by Daniel Hathaway
November became Northeast Ohio’s unofficial Opera Month as a number of institutions unveiled productions during the first two weeks. Particularly dense was the weekend of November 4-6, when Opera Circle Cleveland, Kent State Opera, and Baldwin Wallace Opera Theater — in cooperation with Cleveland Opera Theater — all brought titles to the stage.
On Friday evening, November 4, Opera Circle Cleveland presented the first of ten performances of Pietro Mascagni’s Zanetto at the Shrine Church of St. Stanislaus in Cleveland’s Slavic Village (above). Eminently portable with only two singers and two instrumentalists, Mascagni’s “Lyric Scene” will tour all around the region through December 16 (full schedule here).
The 50-minute show, set in Renaissance Tuscany, tells the story of Sylvia, a wealthy and comely hostess of a country hotel who dreams of attracting a lover but spurns everyone who comes calling. Zanetto, a minstrel fond of his roving life, enters the scene. What should become a dream relationship doesn’t work out. Sylvia conceals her identity and pretends to be poor. The non-lovers part ways at the end.
Full of continuous, lyrical music but little in the way of action, Zanetto is a challenging piece to stage, especially in a large venue like St. Stanislaus, whose spacious acoustics and colorful decoration can distract both the ear and the eye.
Soprano Dorota Sobieska (Sylvia) and mezzo-soprano Megan Thompson (singing the trouser role of Zanetto) matched each other nicely in vocal prowess. Pianist Jacek Sobieski and violinist and violist Wanda Sobieska provided skillful instrumental underlay, though much detail got lost in the vast space. Projections and supertitles were effective. It would have been helpful to have more than a two-sentence synopsis printed in the program.
As the tour of Zanetto progresses, a few wrinkles will surely be ironed out. On Friday, Zanetto’s first appearance behind a screen far away from the lute-simulating violist made it difficult for Thompson to hear pitches. And shouldn’t singers who are addressing one another actually face each other?
Kent State Opera Theater’s “Scenes from The Magic Flute” took advantage of a splendid exhibit of costumes in the University Museum conceived for Mozart’s Masonic opera by famous designers. The company presented four performances of an attenuated version of the opera right around the corner in the Museum’s Murphy Auditorium.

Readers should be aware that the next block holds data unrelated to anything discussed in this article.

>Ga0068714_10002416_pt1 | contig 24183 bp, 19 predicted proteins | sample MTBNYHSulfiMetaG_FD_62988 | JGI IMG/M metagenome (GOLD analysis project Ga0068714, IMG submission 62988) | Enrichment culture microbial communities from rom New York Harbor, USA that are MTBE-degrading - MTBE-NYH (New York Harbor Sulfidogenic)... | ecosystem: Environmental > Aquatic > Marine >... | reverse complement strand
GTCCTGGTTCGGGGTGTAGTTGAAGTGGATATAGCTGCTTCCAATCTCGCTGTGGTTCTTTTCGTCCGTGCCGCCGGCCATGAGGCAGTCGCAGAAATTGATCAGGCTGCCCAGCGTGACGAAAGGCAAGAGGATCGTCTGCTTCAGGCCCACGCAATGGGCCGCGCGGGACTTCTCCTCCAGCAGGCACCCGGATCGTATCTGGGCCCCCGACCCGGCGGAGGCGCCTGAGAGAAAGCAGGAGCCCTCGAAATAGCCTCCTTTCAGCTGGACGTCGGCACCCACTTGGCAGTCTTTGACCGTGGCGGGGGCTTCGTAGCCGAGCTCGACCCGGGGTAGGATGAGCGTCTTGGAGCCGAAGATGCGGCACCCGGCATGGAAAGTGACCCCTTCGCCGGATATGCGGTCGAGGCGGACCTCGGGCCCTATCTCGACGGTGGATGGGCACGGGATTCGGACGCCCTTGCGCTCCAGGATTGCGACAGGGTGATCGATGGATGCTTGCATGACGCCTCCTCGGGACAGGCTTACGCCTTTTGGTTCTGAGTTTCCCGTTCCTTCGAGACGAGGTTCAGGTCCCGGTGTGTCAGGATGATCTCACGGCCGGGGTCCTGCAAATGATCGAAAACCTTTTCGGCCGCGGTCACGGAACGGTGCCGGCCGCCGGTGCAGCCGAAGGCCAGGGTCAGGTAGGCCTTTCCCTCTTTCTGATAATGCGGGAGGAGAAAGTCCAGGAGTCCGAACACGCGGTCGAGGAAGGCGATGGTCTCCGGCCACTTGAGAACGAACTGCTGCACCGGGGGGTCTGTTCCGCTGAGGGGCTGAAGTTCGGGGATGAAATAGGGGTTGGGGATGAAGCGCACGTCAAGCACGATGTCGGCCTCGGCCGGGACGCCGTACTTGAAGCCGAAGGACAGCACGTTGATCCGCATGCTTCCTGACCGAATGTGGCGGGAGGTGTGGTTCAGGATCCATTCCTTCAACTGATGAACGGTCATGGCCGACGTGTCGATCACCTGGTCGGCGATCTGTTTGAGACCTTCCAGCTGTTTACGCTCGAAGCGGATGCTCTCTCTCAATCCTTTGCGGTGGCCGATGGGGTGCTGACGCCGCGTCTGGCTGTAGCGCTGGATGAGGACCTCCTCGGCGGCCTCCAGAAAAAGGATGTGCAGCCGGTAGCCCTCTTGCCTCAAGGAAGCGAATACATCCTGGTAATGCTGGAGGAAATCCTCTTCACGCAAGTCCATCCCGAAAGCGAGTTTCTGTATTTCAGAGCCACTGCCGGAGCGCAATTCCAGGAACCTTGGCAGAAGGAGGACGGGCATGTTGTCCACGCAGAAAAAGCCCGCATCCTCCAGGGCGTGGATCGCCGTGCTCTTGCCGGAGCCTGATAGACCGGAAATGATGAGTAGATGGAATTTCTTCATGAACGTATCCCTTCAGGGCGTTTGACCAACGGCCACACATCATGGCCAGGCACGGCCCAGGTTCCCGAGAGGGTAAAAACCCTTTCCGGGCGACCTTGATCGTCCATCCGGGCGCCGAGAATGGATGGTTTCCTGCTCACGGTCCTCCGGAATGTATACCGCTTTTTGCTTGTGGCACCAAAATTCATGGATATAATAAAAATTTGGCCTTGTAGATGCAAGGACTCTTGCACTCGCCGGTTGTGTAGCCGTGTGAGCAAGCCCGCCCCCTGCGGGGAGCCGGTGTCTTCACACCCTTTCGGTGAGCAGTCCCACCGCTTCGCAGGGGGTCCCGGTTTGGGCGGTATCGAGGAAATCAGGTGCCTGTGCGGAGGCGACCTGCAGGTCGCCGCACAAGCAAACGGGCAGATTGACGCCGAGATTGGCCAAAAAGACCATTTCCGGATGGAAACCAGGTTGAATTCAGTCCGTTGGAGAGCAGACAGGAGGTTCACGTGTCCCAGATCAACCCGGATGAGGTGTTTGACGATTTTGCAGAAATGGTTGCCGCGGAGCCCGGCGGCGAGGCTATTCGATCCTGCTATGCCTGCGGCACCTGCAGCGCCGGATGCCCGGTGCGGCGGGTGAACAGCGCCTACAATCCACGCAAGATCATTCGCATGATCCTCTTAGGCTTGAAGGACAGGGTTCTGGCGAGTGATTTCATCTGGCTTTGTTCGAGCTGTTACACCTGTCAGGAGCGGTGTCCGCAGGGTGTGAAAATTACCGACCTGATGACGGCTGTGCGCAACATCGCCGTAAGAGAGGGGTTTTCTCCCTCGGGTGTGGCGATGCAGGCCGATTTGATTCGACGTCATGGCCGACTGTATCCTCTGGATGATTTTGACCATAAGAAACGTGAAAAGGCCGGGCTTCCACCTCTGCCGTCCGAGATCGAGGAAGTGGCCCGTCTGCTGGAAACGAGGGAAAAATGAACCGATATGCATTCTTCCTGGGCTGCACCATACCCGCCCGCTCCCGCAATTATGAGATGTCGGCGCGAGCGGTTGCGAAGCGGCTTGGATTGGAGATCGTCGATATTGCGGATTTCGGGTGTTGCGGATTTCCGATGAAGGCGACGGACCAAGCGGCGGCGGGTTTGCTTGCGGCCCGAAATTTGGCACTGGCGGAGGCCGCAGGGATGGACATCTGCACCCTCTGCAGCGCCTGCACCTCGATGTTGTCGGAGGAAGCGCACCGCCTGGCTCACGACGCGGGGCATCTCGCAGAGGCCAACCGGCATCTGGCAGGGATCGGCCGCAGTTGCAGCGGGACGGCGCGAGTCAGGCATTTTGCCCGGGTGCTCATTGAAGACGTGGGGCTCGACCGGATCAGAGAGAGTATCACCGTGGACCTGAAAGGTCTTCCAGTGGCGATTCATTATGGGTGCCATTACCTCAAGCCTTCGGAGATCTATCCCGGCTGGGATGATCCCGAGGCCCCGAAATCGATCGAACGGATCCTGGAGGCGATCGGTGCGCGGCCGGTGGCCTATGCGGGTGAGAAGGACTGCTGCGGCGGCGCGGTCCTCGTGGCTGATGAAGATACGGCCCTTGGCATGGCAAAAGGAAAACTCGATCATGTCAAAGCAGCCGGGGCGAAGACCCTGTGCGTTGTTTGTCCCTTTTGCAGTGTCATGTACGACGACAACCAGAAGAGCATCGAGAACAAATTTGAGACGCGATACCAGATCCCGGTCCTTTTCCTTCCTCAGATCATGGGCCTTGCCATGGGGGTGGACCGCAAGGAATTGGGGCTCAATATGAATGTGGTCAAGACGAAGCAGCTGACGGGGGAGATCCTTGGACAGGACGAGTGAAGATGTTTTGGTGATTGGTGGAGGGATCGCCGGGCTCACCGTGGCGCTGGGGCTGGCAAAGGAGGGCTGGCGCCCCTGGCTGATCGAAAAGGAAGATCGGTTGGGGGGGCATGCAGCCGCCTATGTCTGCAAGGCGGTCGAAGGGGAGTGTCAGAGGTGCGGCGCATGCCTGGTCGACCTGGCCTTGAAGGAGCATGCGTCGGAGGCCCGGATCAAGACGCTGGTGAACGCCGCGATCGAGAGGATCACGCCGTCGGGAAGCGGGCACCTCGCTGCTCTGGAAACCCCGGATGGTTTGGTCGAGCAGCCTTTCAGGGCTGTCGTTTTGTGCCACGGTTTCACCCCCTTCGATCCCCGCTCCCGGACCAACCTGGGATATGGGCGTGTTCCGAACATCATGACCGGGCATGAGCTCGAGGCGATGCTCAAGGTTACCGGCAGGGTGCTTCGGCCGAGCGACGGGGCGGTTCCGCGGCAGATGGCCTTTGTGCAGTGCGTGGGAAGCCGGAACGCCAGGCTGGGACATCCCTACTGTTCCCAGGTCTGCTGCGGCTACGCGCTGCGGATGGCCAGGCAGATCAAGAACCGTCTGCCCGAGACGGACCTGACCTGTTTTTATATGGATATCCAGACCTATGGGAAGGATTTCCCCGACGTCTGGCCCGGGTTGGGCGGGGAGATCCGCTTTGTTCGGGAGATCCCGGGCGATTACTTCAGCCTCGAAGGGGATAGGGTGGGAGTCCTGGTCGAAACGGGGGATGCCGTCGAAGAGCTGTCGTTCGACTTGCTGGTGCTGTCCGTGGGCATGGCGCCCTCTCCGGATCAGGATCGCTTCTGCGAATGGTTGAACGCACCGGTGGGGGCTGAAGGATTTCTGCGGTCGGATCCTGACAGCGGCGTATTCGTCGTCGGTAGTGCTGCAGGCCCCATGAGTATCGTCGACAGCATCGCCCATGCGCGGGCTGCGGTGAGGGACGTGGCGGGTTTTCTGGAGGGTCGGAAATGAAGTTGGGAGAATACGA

Devised and scripted by stage director Marla Berg, the utterly unpretentious production made no attempt to compete with the nearby costumery. The singers’ street clothes were accessorized with things you might find in a well-stocked attic, nicely chosen by Chloe Wingard.
WCLV’s Bill O’Connell narrated the show from Berg’s witty script, which had some fun with Mozart’s multiple baptismal names and poked a finger in the direction of the presidential elections. Pianist Chen Geng masterfully stood in for an orchestra, and on Saturday, November 5, graduate assistant Alexander Popovici conducted from the front row of the small auditorium.
Standouts in the student cast included Spencer Boyd as Tamino, Jason Howie as Papageno, and Brontë Lucci as the Queen of the Night — who nailed all of her high notes with frightening malevolence. The cast also included faculty singers Melissa Davis (Pamina) and Jay White (Third Spirit and Speaker, as well as the production’s music director).
With no room for scenery or much in the way of stage business, some entrances and exits made good use of the central aisle. The scenario was suggested by projections designed by Jeremy Dobbins — sometimes used humorously, as when Papageno tried to hang himself by throwing a noose over a virtual tree branch.
Baldwin Wallace Opera Theater and Cleveland Opera Theater share a director in Scott Skiba, who initiated BW’s fall production by inviting Amsterdam-based stage director and conductor Timothy Nelson to create a pared-down version of Handel’s 1738 opera Serse (sometimes known as Xerxes — Prince of Persia).
Nelson managed to cut the three-hour show down to 90 minutes, reducing the number of characters, trimming musical elements, and linking the remaining material with the poetry of the medieval Persian poet Rumi.
After two performances in Kulas Hall at BW, the show moved downtown to The Arcade on Sunday evening, November 6 for a gala evening produced by Cleveland Opera Theater.
The beautiful, simple production made effective use of the grand staircase in the space (now part of a hotel), the show’s iconic tree crowning the top landing. A fine cast of singers included Adriana Ellis as Serse, Lauren Falk as Romilda, Dawna Warren as Atalanta, Robin Senser as Amastre, Luke Lemmieir as Arsamene, and Matthew Case as Ariodate. They joined baritone Jake Dufresne, who sang Elviro and pronounced Rumi’s timeless lines about life and love in mellifluous, soothing tones, to put across Handel’s complicated story. (Don’t try to follow the plot!)
With the help of assistant stage director Jason Aaron Goldberg, Timothy Nelson cleverly adapted the staging to fit the second venue, and led a tight, nuanced performance from the harpsichord. The professional orchestra of oboes, recorder, and strings raised the level of all boats in this production.
What didn’t work so well was the sound design. Singers were fitted out with body mics, but through no fault of their own, certain soloists boomed out, while others sounded distant or tinny.
Timothy Nelson’s reworking of Serse should be very attractive to opera companies who want to produce Handel but shy away from lengthy productions full of da capo arias. Handel himself tried to attenuate this work, under pressure from “ballad” shows like The Beggar’s Opera, but Nelson has handily finished the job.
Published on ClevelandClassical.com November 15, 2016.
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